All six Green deputies lose their seats


The Green Party has claimed that their dramatic collapse into political oblivion is the price to pay for a “deal with the devil”.

The party has lost all its sitting TDs with senior figures quick to rue their decision to form a Coalition Government while sticking the knife into the Fianna Fáil party.

But leader and former minister John Gormley faced up to the defeats and vowed to regroup and rebuild.

“We have suffered a major defeat, but the party will regroup. We will continue. We’re a party with a set of beliefs and values and a vision for the future,” he said.

“We have great people here. We’re going to rebuild this party.” Mr Gormley had always faced a tough battle in Dublin South East, where he has campaigned against an incinerator, and blamed his failure on being in a government which had made savage cuts.

Ciarán Cuffe was hardest on his own party, describing the four-year long coalition a “Faustian pact”.

The defeated Dún Laoghaire representative said the decision to share power had come back to haunt the party but backed his leader insisting they could rebuild.

He also spoke of the party’s achievements in reforming planning and introducing civil partnership.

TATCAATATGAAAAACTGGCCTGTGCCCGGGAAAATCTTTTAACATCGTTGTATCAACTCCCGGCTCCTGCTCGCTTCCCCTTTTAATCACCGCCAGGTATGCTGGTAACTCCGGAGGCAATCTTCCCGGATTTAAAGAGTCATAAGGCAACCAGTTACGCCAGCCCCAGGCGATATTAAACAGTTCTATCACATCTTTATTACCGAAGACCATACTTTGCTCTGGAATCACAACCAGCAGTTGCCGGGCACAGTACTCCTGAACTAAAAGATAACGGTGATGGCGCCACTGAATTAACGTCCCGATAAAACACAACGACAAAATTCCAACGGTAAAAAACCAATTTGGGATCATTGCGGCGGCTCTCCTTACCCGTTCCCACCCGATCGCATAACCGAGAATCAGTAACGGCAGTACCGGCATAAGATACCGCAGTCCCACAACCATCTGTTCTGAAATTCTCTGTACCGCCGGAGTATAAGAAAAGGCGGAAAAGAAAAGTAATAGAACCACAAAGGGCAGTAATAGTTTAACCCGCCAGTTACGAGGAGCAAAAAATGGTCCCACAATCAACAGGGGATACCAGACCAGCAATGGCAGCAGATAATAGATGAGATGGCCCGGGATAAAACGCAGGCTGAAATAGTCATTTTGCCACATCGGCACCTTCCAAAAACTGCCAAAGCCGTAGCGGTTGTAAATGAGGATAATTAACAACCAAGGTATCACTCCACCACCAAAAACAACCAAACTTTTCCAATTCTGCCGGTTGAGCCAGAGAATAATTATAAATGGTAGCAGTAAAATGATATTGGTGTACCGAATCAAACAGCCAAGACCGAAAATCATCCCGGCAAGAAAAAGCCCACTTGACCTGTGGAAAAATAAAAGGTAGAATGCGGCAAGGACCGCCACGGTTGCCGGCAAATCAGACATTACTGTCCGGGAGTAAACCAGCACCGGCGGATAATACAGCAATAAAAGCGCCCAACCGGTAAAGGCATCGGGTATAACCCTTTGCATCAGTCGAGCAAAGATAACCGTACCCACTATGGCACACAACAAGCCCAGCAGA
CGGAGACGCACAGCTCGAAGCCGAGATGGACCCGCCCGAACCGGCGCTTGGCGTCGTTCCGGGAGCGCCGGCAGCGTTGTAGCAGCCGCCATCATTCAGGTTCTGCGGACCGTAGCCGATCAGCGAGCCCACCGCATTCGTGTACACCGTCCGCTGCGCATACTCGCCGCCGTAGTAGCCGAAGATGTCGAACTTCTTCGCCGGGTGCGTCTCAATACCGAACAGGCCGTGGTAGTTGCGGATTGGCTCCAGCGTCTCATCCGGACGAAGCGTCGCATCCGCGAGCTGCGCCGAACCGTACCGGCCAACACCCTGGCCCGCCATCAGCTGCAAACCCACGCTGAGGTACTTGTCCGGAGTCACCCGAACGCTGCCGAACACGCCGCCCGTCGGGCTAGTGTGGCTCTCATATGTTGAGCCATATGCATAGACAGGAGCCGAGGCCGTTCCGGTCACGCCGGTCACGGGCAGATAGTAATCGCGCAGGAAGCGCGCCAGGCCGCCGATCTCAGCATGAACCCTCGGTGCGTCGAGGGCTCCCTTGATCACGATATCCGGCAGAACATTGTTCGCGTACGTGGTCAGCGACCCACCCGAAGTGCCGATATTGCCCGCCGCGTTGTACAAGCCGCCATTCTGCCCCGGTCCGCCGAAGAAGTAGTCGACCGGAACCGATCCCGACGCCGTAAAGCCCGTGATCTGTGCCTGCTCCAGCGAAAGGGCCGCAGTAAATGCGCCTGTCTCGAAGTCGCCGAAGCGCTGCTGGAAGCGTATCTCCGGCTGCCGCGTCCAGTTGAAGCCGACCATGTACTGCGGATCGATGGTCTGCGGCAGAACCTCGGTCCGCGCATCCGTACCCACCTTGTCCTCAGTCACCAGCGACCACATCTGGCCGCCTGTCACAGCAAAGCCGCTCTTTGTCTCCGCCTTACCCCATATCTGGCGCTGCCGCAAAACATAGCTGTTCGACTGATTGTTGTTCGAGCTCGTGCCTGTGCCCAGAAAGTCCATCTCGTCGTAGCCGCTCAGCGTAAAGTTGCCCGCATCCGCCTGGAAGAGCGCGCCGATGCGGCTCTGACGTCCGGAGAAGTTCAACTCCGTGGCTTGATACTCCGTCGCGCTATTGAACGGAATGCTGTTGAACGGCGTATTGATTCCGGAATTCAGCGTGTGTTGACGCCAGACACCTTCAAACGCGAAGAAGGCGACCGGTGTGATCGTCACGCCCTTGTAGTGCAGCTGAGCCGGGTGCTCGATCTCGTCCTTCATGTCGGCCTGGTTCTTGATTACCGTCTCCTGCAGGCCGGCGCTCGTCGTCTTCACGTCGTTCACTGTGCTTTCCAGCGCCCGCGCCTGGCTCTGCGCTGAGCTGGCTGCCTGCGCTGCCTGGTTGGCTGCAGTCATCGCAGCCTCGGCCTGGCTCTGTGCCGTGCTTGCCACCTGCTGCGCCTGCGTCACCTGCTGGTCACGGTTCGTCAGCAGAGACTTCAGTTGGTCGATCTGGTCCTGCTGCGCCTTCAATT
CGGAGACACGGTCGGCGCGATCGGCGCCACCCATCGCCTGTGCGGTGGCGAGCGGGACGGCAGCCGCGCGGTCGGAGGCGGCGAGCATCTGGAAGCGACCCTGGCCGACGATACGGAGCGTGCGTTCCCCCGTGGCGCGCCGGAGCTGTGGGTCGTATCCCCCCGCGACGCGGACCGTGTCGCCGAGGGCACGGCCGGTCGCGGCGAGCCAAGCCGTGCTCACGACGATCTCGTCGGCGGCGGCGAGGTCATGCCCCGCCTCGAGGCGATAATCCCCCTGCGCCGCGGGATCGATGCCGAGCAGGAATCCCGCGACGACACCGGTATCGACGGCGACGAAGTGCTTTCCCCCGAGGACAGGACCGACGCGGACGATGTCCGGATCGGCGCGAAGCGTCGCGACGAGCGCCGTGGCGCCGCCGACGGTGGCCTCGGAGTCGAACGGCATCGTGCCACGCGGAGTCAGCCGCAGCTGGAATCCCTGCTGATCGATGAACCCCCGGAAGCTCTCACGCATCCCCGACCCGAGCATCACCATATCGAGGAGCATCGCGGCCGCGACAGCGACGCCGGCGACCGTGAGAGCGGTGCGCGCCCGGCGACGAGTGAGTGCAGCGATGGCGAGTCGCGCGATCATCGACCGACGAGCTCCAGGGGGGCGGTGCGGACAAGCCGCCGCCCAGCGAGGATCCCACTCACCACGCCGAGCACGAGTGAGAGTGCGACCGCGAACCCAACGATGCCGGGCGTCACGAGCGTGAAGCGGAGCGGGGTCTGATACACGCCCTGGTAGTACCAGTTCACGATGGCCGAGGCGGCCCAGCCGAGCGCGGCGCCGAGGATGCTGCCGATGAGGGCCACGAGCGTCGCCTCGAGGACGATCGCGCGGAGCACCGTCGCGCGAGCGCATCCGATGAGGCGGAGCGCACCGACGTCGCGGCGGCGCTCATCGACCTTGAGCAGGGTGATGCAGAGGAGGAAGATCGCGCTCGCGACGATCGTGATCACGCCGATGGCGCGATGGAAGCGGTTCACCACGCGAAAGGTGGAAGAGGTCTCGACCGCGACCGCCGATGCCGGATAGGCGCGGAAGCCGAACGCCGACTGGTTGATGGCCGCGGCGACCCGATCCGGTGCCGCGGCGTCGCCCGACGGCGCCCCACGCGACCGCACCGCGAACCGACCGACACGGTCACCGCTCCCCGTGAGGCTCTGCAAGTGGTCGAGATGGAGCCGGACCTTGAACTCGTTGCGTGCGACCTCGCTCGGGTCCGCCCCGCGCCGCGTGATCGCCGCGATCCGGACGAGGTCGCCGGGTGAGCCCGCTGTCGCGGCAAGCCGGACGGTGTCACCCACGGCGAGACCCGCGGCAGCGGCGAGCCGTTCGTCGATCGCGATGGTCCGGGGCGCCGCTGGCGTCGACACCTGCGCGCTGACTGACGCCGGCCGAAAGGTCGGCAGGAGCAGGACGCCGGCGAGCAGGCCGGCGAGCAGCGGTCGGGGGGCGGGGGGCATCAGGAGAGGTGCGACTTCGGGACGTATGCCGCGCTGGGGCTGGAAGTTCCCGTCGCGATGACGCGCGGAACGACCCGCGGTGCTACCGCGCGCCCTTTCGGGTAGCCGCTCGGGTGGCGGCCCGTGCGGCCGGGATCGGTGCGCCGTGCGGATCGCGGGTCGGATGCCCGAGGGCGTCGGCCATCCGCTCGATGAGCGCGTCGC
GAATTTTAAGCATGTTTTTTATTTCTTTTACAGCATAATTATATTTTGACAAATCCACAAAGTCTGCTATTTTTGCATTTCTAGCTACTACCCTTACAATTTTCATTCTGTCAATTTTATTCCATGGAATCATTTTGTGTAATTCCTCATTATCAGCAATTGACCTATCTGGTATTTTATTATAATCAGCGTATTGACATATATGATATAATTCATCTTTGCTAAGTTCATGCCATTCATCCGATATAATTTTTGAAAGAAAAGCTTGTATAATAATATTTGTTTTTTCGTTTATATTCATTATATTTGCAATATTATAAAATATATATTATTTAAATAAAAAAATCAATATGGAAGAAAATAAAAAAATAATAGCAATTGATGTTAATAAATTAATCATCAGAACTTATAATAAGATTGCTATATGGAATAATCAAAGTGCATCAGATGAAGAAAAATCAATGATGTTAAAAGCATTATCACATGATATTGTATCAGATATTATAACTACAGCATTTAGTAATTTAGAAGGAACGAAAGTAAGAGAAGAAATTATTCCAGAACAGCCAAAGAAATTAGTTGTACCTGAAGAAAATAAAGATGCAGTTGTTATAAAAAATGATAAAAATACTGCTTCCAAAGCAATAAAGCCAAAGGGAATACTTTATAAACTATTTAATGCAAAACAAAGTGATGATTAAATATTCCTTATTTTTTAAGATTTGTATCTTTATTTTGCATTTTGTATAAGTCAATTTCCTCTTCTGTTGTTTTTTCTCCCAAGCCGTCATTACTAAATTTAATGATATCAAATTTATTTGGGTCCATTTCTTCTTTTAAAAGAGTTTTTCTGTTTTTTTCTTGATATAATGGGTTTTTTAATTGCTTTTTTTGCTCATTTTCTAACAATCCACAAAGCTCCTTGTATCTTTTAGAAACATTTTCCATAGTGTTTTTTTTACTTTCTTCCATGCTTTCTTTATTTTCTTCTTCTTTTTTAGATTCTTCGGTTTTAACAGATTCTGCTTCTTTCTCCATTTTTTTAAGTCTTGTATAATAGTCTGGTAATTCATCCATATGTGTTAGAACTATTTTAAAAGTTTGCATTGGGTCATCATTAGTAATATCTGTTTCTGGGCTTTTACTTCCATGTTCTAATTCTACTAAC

The Greens were hit by the same fate other small parties have suffered after joining a coalition - their support was simply not strong enough to withstand severe public anger with an outgoing government.

Mr Gormley attended the RDS late yesterday evening to face up to the total loss of appeal. “We worked hard for the country,” he said. “We actually called this election because we believed it was the right thing to do.

Mr Gormley said his party also suffered because it agreed to support the passing of the budget just days after pulling out of the coalition only a matter of few weeks ago.

“We also believed it was the right thing to do to go through with the budget. We did that. It was not in our political interest but it was in the country’s interests,” he said.

Mr Gormley would not be drawn on his future as leader, adding only that he would not make a rash decision.

He rejected any similarities between the Greens and the now defunct Progressive Democrats, which also propped up a Fianna Fáil government and later suffered at the polls.

“We were there before the PDs, we’re outlasting them,” he said.

“We will continue and we will continue because we have a core set of values and we will follow through on that. We will rebuild this party make no mistake about it.” Trevor Sargent, a former party leader and junior minister, was initially put up as the only possible survivor.

He earned respect after resigning from office last year after interfering in a criminal investigation on behalf of a constituent who felt wronged.

Despite that, and standing down without accepting a ministerial pension, Mr Sargent failed to secure sufficient transfers in Dublin North.

Outspoken Paul Gogarty was the first to accept the collapse using his favoured social media outlet Twitter to concede defeat.

His more senior colleagues followed suit and admitted the utter failure after Mr Gormley and former minister Eamon Ryan only managed to pick up a third of the quota in their constituencies in the capital.

Mary White in rural Carlow-Kilkenny also lost out.